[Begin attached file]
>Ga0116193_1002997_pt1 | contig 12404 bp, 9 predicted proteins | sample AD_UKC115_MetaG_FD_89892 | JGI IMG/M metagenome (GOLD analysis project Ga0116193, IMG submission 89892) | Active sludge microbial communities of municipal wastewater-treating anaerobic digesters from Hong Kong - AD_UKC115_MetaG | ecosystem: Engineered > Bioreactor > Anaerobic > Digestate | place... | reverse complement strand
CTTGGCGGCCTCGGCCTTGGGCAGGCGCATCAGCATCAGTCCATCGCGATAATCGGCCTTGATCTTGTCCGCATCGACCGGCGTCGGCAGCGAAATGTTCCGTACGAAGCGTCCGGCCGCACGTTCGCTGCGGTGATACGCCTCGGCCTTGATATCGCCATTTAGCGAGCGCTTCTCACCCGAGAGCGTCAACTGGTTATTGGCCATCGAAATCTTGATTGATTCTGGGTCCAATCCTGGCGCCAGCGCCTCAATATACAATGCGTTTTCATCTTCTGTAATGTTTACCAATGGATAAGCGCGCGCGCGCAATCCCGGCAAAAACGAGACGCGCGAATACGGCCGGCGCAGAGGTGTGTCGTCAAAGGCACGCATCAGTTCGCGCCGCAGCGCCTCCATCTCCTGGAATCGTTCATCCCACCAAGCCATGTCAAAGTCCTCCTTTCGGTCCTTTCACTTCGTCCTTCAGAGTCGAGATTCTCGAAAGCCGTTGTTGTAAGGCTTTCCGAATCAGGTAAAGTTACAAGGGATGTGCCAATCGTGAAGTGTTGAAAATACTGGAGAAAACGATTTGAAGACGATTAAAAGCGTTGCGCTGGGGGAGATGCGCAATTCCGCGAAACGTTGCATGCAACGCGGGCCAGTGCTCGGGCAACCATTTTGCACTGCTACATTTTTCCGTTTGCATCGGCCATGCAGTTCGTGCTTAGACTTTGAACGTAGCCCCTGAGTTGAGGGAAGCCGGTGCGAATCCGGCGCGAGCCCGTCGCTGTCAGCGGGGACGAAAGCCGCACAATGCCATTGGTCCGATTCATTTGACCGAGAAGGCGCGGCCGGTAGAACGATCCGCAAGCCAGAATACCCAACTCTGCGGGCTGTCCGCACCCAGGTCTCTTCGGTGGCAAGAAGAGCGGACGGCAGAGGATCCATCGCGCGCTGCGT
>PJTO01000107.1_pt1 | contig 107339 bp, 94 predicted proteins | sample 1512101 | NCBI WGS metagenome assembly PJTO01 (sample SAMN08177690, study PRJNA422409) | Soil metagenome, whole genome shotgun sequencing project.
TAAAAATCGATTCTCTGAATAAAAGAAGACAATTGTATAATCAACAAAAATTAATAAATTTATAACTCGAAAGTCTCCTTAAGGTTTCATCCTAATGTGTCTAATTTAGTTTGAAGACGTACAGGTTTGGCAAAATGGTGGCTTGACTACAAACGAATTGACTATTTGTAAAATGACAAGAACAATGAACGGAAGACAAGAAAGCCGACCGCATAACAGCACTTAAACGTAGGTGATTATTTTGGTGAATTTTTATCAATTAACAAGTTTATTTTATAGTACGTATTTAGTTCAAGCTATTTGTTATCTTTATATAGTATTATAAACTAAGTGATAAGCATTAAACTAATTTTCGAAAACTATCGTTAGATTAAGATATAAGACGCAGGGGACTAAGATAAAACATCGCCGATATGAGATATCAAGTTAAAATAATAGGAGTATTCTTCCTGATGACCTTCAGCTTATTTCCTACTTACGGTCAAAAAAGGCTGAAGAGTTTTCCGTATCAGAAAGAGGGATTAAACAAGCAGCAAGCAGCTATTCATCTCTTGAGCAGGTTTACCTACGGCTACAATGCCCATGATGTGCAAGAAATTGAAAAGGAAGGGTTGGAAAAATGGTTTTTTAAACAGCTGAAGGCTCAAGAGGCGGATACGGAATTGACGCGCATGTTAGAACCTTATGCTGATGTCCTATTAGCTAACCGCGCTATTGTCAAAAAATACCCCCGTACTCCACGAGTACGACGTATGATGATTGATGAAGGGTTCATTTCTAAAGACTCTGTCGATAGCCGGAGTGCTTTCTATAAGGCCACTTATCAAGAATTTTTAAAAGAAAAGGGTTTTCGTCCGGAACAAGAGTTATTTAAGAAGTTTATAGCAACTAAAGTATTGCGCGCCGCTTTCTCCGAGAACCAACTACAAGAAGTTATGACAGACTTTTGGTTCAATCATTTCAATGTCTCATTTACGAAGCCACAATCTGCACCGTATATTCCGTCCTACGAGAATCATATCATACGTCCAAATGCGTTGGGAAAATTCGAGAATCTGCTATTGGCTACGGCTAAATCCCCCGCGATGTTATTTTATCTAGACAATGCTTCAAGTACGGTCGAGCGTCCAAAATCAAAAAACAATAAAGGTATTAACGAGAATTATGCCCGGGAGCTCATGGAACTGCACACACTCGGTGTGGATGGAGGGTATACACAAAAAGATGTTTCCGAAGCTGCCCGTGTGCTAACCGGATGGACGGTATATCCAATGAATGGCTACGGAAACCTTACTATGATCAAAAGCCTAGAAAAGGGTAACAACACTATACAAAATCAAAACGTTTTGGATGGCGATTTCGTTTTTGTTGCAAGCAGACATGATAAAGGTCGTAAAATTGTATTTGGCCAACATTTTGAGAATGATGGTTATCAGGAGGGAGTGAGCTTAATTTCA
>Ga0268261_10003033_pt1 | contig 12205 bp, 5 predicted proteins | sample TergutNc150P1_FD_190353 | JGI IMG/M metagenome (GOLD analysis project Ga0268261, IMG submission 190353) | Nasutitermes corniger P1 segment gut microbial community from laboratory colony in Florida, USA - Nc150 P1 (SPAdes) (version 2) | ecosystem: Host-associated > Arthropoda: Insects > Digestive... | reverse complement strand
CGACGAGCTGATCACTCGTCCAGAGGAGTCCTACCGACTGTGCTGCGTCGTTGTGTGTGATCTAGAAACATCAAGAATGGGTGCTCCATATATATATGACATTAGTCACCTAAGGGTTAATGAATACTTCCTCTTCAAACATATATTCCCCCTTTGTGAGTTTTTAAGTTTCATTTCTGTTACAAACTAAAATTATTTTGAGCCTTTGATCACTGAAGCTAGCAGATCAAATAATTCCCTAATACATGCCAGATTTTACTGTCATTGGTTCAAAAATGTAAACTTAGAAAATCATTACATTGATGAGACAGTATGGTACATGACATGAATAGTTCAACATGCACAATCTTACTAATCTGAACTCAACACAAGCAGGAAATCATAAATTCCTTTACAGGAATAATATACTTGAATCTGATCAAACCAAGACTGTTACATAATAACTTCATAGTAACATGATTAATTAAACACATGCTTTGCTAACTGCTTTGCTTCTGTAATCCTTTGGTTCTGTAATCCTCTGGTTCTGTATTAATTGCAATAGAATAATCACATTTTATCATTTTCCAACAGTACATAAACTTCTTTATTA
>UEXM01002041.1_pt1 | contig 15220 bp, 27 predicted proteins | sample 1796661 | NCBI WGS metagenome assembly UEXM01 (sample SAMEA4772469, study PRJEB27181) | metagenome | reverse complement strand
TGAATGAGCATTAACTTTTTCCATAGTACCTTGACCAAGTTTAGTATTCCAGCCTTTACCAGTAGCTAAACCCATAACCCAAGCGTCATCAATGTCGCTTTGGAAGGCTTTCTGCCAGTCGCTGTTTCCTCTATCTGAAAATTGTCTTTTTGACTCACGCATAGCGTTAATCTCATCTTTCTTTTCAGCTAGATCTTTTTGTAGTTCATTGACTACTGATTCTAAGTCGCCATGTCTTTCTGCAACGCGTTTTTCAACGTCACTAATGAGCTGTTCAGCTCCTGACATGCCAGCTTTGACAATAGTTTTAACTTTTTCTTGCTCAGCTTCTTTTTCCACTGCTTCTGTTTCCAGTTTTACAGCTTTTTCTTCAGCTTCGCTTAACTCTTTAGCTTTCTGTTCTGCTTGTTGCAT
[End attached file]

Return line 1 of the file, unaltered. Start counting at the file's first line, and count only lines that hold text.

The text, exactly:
>Ga0116193_1002997_pt1 | contig 12404 bp, 9 predicted proteins | sample AD_UKC115_MetaG_FD_89892 | JGI IMG/M metagenome (GOLD analysis project Ga0116193, IMG submission 89892) | Active sludge microbial communities of municipal wastewater-treating anaerobic digesters from Hong Kong - AD_UKC115_MetaG | ecosystem: Engineered > Bioreactor > Anaerobic > Digestate | place... | reverse complement strand